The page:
A host of state intelligence services warned early of a new coronavirus with the potential to wreak havoc worldwide, yet many governments failed to heed the warnings — a mistake that experts say they are unlikely to make again.
The scramble to contain the outbreak has underscored for many officials the need to adapt spycraft to the 21st-century threat of deadly germs that can spread like wildfire.
“This was a failure of interpretation and foresight, not of spy agencies,” said Alain Chouet, a former top official at France’s DGSE foreign intelligence service.
“We see epidemics every five years on average, and this should have been a worry for French political authorities,” he said.
That analysis was shared by Robert Blendon, a health policy professor at Harvard, who said American agencies “warned President Trump early on that they had evidence of a potential pandemic brewing”.
Intelligence agencies have kept tabs on disease threats for decades, with the CIA closely tracking the AIDS epidemic starting in the 1980s.
“At the end of the 1990s, reports began linking health security to threats including famine, drought or even war,” said Damien Van Puyvelde, lecturer in intelligence and international security at the University of Glasgow.
In January 2000, a CIA report laid out the potential impacts from infectious diseases, he said, an analysis “that probably deserved to be taken more seriously” by officials worldwide, Van Puyvelde said.
But few governments have mobilized the budget resources for surveillance of such an elusive potential threat.
“The real issue is, will we learn to have investments so that five or 10 years on, when something like this happens again, the countries can move very quickly for both the vaccine and the treatment and protective equipment for health workers,” Blendon said.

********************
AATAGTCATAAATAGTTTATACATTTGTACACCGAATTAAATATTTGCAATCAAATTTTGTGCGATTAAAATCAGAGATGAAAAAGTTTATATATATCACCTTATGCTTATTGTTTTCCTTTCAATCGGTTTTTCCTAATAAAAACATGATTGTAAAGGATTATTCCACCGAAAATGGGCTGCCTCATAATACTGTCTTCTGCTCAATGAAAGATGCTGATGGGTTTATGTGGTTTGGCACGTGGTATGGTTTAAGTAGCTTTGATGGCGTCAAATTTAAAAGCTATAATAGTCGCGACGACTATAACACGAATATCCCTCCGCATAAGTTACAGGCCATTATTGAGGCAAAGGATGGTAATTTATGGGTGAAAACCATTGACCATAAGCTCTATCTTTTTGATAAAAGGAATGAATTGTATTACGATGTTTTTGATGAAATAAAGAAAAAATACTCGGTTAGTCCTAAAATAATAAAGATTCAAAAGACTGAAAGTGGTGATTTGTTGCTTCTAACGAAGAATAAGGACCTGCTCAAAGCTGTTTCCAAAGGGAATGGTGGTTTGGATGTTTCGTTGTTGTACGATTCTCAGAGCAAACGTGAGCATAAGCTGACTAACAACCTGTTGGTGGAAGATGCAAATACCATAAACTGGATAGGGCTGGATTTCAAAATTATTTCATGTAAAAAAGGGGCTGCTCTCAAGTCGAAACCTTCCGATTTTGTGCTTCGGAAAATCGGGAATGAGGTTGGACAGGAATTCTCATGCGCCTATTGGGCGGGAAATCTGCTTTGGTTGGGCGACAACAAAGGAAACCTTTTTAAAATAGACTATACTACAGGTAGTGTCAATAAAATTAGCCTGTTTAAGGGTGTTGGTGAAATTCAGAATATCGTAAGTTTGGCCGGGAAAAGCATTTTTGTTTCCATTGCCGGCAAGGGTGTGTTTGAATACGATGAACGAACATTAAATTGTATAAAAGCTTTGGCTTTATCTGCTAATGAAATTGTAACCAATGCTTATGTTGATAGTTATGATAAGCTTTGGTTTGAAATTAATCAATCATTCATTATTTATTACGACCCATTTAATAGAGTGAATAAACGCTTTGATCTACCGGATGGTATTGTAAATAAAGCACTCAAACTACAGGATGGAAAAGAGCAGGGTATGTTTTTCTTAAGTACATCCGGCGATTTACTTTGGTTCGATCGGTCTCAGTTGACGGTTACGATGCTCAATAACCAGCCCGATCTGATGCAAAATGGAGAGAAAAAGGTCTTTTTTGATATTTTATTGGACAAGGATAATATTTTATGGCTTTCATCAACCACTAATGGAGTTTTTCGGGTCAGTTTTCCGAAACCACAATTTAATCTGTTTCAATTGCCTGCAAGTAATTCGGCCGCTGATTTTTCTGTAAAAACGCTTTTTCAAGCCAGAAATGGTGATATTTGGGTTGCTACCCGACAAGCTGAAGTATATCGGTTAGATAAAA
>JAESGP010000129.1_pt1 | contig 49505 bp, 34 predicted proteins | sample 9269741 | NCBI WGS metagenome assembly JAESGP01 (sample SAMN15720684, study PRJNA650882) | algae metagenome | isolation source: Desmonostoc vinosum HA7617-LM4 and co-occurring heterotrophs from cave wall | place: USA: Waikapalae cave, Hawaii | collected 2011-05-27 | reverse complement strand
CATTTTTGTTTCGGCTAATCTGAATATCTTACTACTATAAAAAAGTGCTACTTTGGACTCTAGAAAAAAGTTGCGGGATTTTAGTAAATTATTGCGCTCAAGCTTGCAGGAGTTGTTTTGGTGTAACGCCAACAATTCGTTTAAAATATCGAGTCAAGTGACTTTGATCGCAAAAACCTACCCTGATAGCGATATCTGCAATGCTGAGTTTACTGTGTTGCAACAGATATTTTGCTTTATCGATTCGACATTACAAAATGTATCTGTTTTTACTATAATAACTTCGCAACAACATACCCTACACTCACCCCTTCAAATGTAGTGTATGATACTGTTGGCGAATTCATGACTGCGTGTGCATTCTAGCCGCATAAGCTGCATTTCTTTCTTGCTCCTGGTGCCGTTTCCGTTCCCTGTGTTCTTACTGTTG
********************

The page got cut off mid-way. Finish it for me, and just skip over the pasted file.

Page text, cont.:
‘A new engagement’
With access to secret satellite images, communications espionage and other data, along with agents and their sources spread far and wide, spy agencies are already well equipped to find early signals of disease outbreaks, experts say.
“These resources could be especially useful when a country is trying to hide the extent of an epidemic,” Van Puyvelde said.
Already the COVID-19 crisis has exposed the World Health Organization to criticism that it played down the extent of the outbreak, depriving governments of precious time for mitigating the social and economic disaster.
The fallout could even prompt a paradigm shift for intelligence services, much like the attacks of September 11, 2001 forced a wholesale rethink of counter-terrorism strategies.
In Russia, “a new security priority will emerge”, said Vadim Kozyulin, an independent security expert at the PIR think-tank in Moscow.
He predicted the creation of “new departments focused on epidemiological security” in intelligence services already focused on nuclear and biological risks.
France’s IRSEM military strategy institute also expects “the shock from the pandemic will require a new engagement on these questions by defence and security agencies, including by intelligence services”.
The outbreak “could prompt new attempts to procure biological weapons by non-state actors. It’s a direct challenge for counter-proliferation”, it warned in a paper published Thursday on its website.
But will the increased vigilance bring more doctors directly into spy services, or on the contrary require agents to bulk up on medical studies?
“There is this incredibly uncomfortable barrier in the United States between university researchers working with security agencies,” Blendon told AFP.
“There is a suspicion that security agencies use information for other purposes beyond protecting public health.”
Benjamin Queyriaux, an epidemiologist and former medical advisor to NATO in Brussels, agreed.
“Doctors like to share what they know, or even publish it, something that makes intelligence officers break out in hives,” he said.
Yet the two sides are going to have to learn to work together, he added.
“If we’re going to make progress, we have no choice but to collaborate and trust each other.”